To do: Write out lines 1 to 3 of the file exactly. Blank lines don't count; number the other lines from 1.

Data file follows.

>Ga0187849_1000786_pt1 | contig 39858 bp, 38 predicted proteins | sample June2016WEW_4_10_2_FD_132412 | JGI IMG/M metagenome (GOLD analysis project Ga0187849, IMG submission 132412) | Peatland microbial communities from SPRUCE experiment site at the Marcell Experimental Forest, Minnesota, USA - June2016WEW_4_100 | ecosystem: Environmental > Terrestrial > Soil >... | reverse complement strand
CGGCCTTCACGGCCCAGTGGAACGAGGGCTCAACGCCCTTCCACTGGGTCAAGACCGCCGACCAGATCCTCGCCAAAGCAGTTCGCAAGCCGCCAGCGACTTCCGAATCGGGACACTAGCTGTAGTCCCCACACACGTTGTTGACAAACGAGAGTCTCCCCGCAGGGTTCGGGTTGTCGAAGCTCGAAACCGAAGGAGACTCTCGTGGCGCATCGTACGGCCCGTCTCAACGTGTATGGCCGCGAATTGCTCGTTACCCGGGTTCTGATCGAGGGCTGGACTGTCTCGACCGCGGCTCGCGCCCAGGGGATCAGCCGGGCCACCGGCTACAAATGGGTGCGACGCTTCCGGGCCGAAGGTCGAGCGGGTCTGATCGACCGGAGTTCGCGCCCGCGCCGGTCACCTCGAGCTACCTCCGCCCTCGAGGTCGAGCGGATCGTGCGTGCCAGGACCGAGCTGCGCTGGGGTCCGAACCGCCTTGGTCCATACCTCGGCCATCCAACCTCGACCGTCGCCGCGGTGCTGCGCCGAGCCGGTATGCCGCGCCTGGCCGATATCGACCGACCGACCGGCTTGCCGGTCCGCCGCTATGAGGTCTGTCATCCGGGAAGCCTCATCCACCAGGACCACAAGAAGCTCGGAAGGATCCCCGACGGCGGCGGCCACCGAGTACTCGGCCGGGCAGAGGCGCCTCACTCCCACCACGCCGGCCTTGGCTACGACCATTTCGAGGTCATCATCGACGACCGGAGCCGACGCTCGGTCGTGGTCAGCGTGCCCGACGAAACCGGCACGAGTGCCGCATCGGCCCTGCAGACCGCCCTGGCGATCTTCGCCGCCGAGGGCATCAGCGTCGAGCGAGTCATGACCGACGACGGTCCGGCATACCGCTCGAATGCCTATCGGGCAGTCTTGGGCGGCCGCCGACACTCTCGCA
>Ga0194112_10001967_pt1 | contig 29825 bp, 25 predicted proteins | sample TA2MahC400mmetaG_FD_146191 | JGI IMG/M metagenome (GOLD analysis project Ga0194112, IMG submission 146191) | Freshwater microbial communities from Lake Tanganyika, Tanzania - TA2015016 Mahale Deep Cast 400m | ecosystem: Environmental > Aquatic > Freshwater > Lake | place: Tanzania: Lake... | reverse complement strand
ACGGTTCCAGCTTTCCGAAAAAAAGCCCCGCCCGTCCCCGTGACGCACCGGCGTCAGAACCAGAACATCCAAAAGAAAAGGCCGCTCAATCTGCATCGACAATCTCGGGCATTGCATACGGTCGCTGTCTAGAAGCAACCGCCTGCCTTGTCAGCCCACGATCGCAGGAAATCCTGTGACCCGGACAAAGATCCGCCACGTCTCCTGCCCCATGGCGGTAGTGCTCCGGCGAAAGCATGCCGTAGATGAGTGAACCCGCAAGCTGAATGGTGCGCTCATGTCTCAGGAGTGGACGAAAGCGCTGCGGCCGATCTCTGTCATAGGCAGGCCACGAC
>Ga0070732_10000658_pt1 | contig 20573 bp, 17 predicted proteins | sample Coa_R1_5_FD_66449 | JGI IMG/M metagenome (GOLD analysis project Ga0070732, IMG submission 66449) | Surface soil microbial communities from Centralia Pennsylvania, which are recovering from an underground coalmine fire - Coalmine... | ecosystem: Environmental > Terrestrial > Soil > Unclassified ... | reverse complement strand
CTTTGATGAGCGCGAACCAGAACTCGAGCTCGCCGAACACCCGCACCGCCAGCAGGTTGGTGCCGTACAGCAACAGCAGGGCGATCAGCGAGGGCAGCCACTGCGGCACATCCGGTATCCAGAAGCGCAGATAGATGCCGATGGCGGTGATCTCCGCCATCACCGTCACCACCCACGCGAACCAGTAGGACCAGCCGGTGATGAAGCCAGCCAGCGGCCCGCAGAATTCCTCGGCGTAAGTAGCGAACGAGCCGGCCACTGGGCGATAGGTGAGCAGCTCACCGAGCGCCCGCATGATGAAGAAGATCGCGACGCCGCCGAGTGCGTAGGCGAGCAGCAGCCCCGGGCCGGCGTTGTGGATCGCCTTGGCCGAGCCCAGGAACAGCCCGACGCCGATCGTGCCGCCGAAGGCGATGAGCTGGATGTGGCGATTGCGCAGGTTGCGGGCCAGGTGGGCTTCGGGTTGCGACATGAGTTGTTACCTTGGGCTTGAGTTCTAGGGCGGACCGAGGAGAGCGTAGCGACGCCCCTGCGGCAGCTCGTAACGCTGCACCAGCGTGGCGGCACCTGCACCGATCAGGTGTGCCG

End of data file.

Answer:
>Ga0187849_1000786_pt1 | contig 39858 bp, 38 predicted proteins | sample June2016WEW_4_10_2_FD_132412 | JGI IMG/M metagenome (GOLD analysis project Ga0187849, IMG submission 132412) | Peatland microbial communities from SPRUCE experiment site at the Marcell Experimental Forest, Minnesota, USA - June2016WEW_4_100 | ecosystem: Environmental > Terrestrial > Soil >... | reverse complement strand
CGGCCTTCACGGCCCAGTGGAACGAGGGCTCAACGCCCTTCCACTGGGTCAAGACCGCCGACCAGATCCTCGCCAAAGCAGTTCGCAAGCCGCCAGCGACTTCCGAATCGGGACACTAGCTGTAGTCCCCACACACGTTGTTGACAAACGAGAGTCTCCCCGCAGGGTTCGGGTTGTCGAAGCTCGAAACCGAAGGAGACTCTCGTGGCGCATCGTACGGCCCGTCTCAACGTGTATGGCCGCGAATTGCTCGTTACCCGGGTTCTGATCGAGGGCTGGACTGTCTCGACCGCGGCTCGCGCCCAGGGGATCAGCCGGGCCACCGGCTACAAATGGGTGCGACGCTTCCGGGCCGAAGGTCGAGCGGGTCTGATCGACCGGAGTTCGCGCCCGCGCCGGTCACCTCGAGCTACCTCCGCCCTCGAGGTCGAGCGGATCGTGCGTGCCAGGACCGAGCTGCGCTGGGGTCCGAACCGCCTTGGTCCATACCTCGGCCATCCAACCTCGACCGTCGCCGCGGTGCTGCGCCGAGCCGGTATGCCGCGCCTGGCCGATATCGACCGACCGACCGGCTTGCCGGTCCGCCGCTATGAGGTCTGTCATCCGGGAAGCCTCATCCACCAGGACCACAAGAAGCTCGGAAGGATCCCCGACGGCGGCGGCCACCGAGTACTCGGCCGGGCAGAGGCGCCTCACTCCCACCACGCCGGCCTTGGCTACGACCATTTCGAGGTCATCATCGACGACCGGAGCCGACGCTCGGTCGTGGTCAGCGTGCCCGACGAAACCGGCACGAGTGCCGCATCGGCCCTGCAGACCGCCCTGGCGATCTTCGCCGCCGAGGGCATCAGCGTCGAGCGAGTCATGACCGACGACGGTCCGGCATACCGCTCGAATGCCTATCGGGCAGTCTTGGGCGGCCGCCGACACTCTCGCA
>Ga0194112_10001967_pt1 | contig 29825 bp, 25 predicted proteins | sample TA2MahC400mmetaG_FD_146191 | JGI IMG/M metagenome (GOLD analysis project Ga0194112, IMG submission 146191) | Freshwater microbial communities from Lake Tanganyika, Tanzania - TA2015016 Mahale Deep Cast 400m | ecosystem: Environmental > Aquatic > Freshwater > Lake | place: Tanzania: Lake... | reverse complement strand